Today, at 54 years old ... I've built my shop ... many of my machines ... and much of my tooling. I design all of my work, and do all the processes myself. My work is my life and my hobby, both fused together.
I mention that side bar ... to explain why there's never been much of a distinction between my life and my work. Hardly any between work time, and down time. Mostly - if I'm conscious - I'm on duty. "Time off", is to be able to work on something new which I wish to develop. Some cross-reference of skills from past and present. An idea which the back of my mind was working on, waiting for me to learn that single new skill required to make the whole plan possible.
The projects which I finish, as a result of this way of life, fall into three categories:
1). The very special projects to which I devote any amount of time required to meet my personal standards of a proper build. As far as my work is concerned; I have a sense ... an actual feeling ... that I've either properly completed a process ... or that I must do it again. If I am not satisfied with something, then I re-make whatever parts are required to bring it to satisfaction. People use the metaphor of a "bar" to reach for. "He's set the bar high." - might be voiced. As regards my work ... this "bar" has been continually raised, thru the decades of my work. This greatly benefits the customers for whom I work. It's actually an expense for me. I build everything to my most current level of satisfaction. That is always above my level (no matter how high it was) when I accepted the order. So; this first category is that of my orders. It's always a celebration here to ship out a newly completed order. We actually go out for dinner, and try to relax.
2). Maintenance. Such is life. I have to do this stuff myself, as I'm mostly maintaining things I designed and built.
3). The "Black Diamond" program. As regards my airguns ... this is my most creative outlet. Built as I wish. To my taste. For my enjoyment (and as a safety valve for my skills and thought processes). The time I can find for this is precious to me. Therefore; I carefully choose among the endless stream of ideas I have ... for the idea I select as worthy of spending this time on. These "Black Diamond" guns, feature one or more unique ideas which I wish to develop. This is how I continue to develop my craft, and expand my capabilities. The gun I make in this manner, becomes my range gun for a period of time. I cannot shoot without a rifle ... and I'm surely not going to go buy one. ;?) Seems the opportunity to shoot with the guys, seldom coincides with having a customer order ready for field testing. It's either "almost there", or "shipped last week". So, I always get caught as the airgunsmith without an airgun to shoot. If I have a Black Diamond gun in the works, I may have the opportunity to hunt with the rifle. I have hunted with my rifles many times in the past. Therefore; "Black Diamond" guns have a personal history with them. The targets. The photos. The artifacts. Complete and packaged with the Black Diamond Custom airgun when I choose to move on to the next idea.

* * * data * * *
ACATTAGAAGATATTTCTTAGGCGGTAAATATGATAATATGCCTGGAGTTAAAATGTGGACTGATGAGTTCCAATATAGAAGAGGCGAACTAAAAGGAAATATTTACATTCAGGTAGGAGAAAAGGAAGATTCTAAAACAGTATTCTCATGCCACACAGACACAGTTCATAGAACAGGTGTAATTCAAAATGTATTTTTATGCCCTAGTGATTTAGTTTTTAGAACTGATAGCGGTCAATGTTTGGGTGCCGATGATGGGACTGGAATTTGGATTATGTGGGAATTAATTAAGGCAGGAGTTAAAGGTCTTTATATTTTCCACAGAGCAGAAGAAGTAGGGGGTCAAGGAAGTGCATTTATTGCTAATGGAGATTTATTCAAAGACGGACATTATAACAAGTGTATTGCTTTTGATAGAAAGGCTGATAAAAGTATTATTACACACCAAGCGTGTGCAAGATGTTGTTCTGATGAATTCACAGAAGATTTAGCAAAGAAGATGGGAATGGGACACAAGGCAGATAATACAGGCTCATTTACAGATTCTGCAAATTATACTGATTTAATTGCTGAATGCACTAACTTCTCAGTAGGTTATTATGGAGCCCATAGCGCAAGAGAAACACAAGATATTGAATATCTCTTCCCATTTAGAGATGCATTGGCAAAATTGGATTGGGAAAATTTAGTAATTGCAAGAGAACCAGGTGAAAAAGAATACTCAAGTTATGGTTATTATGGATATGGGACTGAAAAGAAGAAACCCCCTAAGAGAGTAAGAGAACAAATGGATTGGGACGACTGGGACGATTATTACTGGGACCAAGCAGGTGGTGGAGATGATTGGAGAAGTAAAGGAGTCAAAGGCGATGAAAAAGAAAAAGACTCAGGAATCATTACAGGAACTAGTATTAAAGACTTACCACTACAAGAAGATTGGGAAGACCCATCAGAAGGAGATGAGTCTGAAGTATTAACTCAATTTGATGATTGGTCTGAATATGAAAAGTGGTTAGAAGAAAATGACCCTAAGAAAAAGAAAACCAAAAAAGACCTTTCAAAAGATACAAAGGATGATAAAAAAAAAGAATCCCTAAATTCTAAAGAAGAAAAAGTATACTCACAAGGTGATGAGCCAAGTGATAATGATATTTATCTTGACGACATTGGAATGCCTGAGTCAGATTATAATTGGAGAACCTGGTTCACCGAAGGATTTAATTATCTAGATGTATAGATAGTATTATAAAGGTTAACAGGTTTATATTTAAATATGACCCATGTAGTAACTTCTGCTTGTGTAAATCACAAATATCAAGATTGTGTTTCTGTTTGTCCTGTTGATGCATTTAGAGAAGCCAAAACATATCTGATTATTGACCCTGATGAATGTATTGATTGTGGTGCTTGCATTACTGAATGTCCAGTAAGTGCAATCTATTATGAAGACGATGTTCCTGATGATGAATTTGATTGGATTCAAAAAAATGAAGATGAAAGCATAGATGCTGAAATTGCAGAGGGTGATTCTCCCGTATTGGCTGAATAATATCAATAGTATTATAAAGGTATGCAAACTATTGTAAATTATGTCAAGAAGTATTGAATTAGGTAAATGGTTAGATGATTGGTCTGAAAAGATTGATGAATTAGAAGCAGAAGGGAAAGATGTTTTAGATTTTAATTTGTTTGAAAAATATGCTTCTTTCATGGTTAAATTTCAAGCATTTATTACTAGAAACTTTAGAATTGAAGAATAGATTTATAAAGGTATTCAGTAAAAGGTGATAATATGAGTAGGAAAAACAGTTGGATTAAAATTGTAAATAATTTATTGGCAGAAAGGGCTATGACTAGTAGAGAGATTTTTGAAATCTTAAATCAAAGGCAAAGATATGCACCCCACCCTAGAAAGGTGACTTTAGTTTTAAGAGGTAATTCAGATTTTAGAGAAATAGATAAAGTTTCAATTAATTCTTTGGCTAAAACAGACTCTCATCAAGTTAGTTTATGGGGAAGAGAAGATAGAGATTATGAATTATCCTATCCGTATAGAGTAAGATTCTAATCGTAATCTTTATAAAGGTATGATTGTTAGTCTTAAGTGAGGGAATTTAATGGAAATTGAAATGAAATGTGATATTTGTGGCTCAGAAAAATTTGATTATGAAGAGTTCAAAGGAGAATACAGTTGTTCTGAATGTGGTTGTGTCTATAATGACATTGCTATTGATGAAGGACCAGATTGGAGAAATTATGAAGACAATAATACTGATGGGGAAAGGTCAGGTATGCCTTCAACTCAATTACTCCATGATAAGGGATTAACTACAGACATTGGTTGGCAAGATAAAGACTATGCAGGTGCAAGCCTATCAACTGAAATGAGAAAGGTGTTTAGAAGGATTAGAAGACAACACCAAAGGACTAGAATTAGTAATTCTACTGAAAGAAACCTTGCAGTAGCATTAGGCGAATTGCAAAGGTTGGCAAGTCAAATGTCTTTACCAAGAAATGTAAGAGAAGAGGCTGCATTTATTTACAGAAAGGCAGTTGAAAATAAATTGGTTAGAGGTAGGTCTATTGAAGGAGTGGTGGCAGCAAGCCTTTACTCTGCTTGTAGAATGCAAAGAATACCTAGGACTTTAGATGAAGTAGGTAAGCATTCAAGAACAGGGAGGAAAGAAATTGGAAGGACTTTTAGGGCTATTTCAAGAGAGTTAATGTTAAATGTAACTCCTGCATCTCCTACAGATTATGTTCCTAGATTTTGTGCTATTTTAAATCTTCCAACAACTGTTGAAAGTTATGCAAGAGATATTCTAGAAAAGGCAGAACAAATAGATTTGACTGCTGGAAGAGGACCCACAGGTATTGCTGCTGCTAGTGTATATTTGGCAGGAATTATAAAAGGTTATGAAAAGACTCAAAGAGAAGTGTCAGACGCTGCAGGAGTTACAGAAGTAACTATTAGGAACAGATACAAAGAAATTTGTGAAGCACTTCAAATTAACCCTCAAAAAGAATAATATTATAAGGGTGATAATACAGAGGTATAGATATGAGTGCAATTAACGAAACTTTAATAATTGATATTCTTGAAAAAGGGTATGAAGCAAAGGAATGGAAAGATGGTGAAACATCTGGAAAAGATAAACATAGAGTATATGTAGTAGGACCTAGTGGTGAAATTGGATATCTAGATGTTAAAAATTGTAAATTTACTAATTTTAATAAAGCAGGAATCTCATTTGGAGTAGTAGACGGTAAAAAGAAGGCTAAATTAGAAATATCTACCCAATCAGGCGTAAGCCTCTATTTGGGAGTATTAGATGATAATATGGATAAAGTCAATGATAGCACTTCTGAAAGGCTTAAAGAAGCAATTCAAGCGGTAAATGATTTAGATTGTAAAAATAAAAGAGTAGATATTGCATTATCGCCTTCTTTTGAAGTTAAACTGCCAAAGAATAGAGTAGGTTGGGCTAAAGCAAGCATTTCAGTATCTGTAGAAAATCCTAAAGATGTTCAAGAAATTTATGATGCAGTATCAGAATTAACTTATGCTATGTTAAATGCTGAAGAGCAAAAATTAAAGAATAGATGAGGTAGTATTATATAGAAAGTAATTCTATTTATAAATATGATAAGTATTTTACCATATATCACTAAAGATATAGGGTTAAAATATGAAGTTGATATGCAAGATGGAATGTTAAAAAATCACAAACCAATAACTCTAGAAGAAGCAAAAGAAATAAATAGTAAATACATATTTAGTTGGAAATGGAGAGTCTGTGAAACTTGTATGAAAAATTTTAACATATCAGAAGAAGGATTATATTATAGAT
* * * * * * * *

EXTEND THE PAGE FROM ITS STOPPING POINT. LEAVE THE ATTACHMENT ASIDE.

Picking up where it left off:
So ... this third category is the rare, among the rare. A "Black Diamond" Barnes rifle has a small ebony diamond shaped inlay, within the field of relief carving on the stock. These very rare guns are placed discretely, among clients who have asked to be kept in mind. There's a list of those who have asked to be remembered. It's an open list - which is growing. I can't take an order for one ... or commit to setting it aside for someone. That would defeat the whole purpose, and just make it one more obligation.
The "Black Diamond" program is now a formal version of something that has been a loose practice over the years. I build a gun to use, over a period of months of off hours. I field test it, to see if it's new features, meet my expectations. If it does, I complete the gun. After use it for testing, and perhaps hunt with it; it becomes known. I try to place it with a waiting customer, if there's a close match to an order.
I've now named the program, and the practice. I've refined it quite a bit, to denote the guns which become special benchmarks, in the progression of techniques I developed. This is one direction I will take, as I spend my work hours and efforts completing the ledger orders. No matter how hard anyone works, they all go home once in awhile. ;?) When I get a chance to relax, and have put in a good show on the ledger ... I work on my current Black Diamond project. I ceased accepting orders 12-22-07. I'm completing all orders placed prior to that time. I regret that it's frustrating for those wishing to place orders. I hope, for the time being, you will enjoy seeing the occasional "Black Diamond" Barnes PCP that surfaces.
Thank you for your interest, and for reading.
Myself - shooting the very first professionally made Barnes PCP. Circa 1996.
Check our Airgun Rendezvous Forum. The section titled "Gary's Galleries", features many different rifles I've completed.